Iron is also vital for growth and development, as some hormones need iron to be appropriately balanced.

Find out how bulgur compared to quinoa in my article, Bulgur vs Quinoa: Which is Better? A Complete Comparison.

Additional Article Resources 16 17 18 19 20 21 22 23 24 25 26 27 28 29 30 31 32 33

Read Next – More Food vs Food Articles!

Brown Rice vs Quinoa: Which is Better? A Complete Comparison

Couscous vs Quinoa: Which is Better? A Complete Comparison

Barley vs Quinoa: Which is Better? A Complete Comparison

Organic Lentils vs. Conventional Lentils: Which is Better?

Brown Rice vs White Rice: Which is Better for Bodybuilding?

 

Article Resources: Foods For Anti-Aging follows strict guidelines to ensure our content is the highest journalistic standard. It's our mission to provide the reader with accurate, honest and unbiased guidance. Our content relies on medical associations, research institutions, government agencies and study resources. Learn more by reading our editorial policy.
  1. USDA: Organic White Quinoa[]
  2. USDA: Organic Black Quinoa, Black[]
  3. The University of Sydney: Your GI Shopping Guide[]
  4. Harvard Health Publishing: Glycemic index for 60+ foods[]
  5. National Institute of Diabetes and Digestive and Kidney Diseases: Know Your Blood Sugar Numbers: Use Them to Manage Your Diabetes[]
  6. National Center for Biotechnology Information: A satiety index of common foods[]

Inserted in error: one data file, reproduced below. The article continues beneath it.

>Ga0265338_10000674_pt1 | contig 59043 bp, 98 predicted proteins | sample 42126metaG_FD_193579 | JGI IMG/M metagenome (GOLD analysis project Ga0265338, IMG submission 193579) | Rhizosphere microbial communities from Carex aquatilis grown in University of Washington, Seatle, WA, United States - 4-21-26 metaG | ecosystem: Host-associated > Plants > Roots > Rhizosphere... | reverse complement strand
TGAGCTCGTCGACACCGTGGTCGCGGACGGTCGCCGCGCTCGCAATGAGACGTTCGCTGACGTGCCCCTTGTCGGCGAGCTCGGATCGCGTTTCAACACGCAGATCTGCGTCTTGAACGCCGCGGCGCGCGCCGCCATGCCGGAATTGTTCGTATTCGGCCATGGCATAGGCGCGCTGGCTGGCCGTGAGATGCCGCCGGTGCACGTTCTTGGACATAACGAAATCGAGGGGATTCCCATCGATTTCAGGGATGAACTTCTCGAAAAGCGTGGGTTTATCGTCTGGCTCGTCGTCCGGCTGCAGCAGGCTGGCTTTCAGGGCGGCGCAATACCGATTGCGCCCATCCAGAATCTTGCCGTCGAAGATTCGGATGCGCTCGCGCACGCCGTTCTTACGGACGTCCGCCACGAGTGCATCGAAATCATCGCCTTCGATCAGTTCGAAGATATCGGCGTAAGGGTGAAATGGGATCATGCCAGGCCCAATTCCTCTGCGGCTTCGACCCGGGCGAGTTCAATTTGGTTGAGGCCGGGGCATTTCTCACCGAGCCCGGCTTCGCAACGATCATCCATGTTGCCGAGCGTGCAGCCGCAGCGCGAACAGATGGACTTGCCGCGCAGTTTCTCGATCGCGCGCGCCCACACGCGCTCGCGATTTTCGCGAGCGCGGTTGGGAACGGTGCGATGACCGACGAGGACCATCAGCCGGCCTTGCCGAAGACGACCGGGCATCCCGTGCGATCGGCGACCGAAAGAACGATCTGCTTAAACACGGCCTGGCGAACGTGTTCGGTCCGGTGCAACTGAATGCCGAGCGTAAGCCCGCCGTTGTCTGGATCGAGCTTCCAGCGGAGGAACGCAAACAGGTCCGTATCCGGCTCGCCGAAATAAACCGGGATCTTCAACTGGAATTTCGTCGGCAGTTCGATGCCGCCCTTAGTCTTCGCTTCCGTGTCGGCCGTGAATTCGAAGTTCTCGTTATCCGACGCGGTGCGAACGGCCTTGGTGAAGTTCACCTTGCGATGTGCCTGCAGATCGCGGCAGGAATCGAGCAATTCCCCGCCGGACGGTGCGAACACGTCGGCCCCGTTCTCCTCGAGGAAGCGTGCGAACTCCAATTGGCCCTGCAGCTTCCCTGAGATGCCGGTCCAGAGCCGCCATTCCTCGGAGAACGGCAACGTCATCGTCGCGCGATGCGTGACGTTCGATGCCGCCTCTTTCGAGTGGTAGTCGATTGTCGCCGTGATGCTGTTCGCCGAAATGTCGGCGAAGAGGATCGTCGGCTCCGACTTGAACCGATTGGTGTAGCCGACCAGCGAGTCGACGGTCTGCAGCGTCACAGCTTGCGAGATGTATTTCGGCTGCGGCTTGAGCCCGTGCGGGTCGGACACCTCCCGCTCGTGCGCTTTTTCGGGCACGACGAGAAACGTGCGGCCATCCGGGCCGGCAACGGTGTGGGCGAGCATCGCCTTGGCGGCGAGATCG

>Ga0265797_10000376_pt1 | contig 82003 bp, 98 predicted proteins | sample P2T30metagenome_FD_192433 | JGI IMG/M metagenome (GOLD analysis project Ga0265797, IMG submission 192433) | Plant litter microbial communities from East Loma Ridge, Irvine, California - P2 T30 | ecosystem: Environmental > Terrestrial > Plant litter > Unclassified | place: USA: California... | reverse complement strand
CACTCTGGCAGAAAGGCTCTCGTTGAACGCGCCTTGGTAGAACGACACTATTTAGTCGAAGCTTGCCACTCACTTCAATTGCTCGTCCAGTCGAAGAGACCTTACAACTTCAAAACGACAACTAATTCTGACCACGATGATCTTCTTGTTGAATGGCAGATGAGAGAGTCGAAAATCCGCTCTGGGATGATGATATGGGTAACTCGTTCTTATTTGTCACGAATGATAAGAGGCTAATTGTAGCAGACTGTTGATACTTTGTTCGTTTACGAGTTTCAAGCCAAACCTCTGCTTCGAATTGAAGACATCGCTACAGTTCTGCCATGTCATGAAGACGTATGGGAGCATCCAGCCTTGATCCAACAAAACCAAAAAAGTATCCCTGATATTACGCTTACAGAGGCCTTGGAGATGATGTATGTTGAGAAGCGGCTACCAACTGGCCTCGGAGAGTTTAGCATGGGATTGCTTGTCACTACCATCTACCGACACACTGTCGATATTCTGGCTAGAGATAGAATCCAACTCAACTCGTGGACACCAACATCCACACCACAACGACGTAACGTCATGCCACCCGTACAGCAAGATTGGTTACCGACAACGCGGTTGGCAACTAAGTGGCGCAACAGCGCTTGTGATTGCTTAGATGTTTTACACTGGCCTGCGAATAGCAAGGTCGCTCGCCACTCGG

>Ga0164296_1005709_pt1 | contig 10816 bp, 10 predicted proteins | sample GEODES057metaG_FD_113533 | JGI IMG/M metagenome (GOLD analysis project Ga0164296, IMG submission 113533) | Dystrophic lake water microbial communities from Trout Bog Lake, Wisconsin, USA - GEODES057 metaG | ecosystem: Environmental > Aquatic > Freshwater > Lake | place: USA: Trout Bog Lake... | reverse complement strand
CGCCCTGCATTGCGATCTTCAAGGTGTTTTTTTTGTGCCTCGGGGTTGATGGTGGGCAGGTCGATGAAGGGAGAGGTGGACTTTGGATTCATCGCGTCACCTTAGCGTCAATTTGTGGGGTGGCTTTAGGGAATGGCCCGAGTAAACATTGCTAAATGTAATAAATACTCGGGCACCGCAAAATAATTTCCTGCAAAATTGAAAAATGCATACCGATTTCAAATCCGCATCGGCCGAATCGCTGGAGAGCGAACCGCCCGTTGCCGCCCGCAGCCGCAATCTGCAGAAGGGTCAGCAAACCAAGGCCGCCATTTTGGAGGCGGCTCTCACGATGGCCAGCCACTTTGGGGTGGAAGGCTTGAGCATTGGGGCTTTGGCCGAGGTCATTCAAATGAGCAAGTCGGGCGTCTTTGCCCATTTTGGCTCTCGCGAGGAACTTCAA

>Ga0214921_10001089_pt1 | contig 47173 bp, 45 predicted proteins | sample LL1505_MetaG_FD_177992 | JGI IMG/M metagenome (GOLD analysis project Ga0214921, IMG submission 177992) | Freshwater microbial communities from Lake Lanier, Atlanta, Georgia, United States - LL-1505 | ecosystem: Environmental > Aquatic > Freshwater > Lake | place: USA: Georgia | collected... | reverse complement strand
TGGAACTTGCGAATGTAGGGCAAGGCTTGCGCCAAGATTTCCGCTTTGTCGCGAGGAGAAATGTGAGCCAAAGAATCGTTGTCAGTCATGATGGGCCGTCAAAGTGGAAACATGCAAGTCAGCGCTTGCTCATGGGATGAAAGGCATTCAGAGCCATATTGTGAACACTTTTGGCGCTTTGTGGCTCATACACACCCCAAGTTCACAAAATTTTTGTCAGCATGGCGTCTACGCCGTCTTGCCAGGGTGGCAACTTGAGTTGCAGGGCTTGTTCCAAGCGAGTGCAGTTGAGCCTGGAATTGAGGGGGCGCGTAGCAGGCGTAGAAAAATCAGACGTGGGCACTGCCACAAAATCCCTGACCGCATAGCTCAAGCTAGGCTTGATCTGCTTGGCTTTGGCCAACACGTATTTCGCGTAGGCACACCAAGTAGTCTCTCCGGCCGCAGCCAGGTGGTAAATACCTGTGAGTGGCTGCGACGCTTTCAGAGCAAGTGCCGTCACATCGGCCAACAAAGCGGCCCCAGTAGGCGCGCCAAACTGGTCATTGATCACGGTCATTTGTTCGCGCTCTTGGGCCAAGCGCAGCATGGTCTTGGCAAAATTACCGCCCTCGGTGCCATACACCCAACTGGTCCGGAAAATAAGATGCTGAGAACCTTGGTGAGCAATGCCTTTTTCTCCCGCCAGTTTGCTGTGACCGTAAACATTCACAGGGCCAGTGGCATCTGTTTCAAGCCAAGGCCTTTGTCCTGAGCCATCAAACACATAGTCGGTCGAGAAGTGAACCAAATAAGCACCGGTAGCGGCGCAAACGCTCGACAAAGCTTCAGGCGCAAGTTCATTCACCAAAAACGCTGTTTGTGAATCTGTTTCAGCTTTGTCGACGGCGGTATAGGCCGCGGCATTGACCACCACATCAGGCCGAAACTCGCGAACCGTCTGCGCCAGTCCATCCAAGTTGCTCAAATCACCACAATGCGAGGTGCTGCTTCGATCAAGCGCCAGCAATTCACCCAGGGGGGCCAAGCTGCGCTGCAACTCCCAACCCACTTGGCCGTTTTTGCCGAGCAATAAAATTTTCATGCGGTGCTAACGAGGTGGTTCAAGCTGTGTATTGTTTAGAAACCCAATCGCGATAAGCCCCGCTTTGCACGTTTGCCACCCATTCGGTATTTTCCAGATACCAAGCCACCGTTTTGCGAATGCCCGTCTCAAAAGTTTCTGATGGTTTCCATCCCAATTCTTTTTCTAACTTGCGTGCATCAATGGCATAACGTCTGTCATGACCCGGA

7. Pub Med: Effect on appetite control of minor cereal and pseudo cereal products[]
  8. National Center for Biotechnology Information: Mechanisms linking dietary fiber, gut microbiota and colon cancer prevention[]
  9. National Center for Biotechnology Information: The Effect of a High-Dose Vitamin B Multivitamin Supplement on the Relationship between Brain Metabolism and Blood Biomarkers of Oxidative Stress: A Randomized Control Trial[]
  10. Harvard Health: Key minerals to help control blood pressure[]
  11. National Center for Biotechnology Information: Effect of magnesium supplementation on blood pressure: a meta-analysis[]
  12. National Institutes of Health: Magnesium[]
  13. American Heart Association: How Potassium Can Help Control High Blood Pressure[]
  14. Harvard Health: Potassium lowers blood pressure[]
  15. National Center for Biotechnology Information: The Effect of the Sodium to Potassium Ratio on Hypertension Prevalence: A Propensity Score Matching Approach[]
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  17. Purdue: Quinoa[]
  18. NC Cooperative Extension: Pass the Quinoa, Please![]
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  24. University Of Illinois Urbana-Champaign: Keen on Quinoa[]
  25. Oxford University: International table of glycemic index and glycemic load values: 2002[]
  26. Whole Grains Council: Types Of Quinoa[]
  27. Oregon State University Extension: Discovering the Ancient Grain Quinoa[]
  28. Food and Agriculture Organization: Quinoa[]
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  32. Bob’s Red Mill: Organic Quinoa Grain[]
  33. National Center for Biotechnology Information: Production of White, Red and Black Quinoa (Chenopodium quinoa Willd Var. Real) Protein Isolates and Its Hydrolysates in Germinated and Non-Germinated Quinoa Samples and Antioxidant Activity Evaluation[]

Kevin Garce

Kevin Garce is a Certified Health Coach who encourages people by informing them on nutrition and food topics important to them. His years of research and knowledge inspire people to achieve their goals. Read more here About Me